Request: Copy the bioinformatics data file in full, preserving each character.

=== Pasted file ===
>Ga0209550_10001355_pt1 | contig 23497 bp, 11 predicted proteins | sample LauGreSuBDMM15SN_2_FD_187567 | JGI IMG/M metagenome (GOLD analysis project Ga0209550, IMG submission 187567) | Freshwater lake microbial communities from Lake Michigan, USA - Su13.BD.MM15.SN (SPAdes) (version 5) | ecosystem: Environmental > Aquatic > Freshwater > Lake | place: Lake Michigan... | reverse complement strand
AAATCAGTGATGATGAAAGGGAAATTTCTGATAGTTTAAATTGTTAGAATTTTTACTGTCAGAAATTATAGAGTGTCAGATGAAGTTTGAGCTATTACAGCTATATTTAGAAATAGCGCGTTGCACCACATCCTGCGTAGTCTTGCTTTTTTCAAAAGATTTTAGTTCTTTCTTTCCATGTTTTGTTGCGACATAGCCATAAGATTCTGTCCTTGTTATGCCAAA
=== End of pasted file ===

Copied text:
>Ga0209550_10001355_pt1 | contig 23497 bp, 11 predicted proteins | sample LauGreSuBDMM15SN_2_FD_187567 | JGI IMG/M metagenome (GOLD analysis project Ga0209550, IMG submission 187567) | Freshwater lake microbial communities from Lake Michigan, USA - Su13.BD.MM15.SN (SPAdes) (version 5) | ecosystem: Environmental > Aquatic > Freshwater > Lake | place: Lake Michigan... | reverse complement strand
AAATCAGTGATGATGAAAGGGAAATTTCTGATAGTTTAAATTGTTAGAATTTTTACTGTCAGAAATTATAGAGTGTCAGATGAAGTTTGAGCTATTACAGCTATATTTAGAAATAGCGCGTTGCACCACATCCTGCGTAGTCTTGCTTTTTTCAAAAGATTTTAGTTCTTTCTTTCCATGTTTTGTTGCGACATAGCCATAAGATTCTGTCCTTGTTATGCCAAA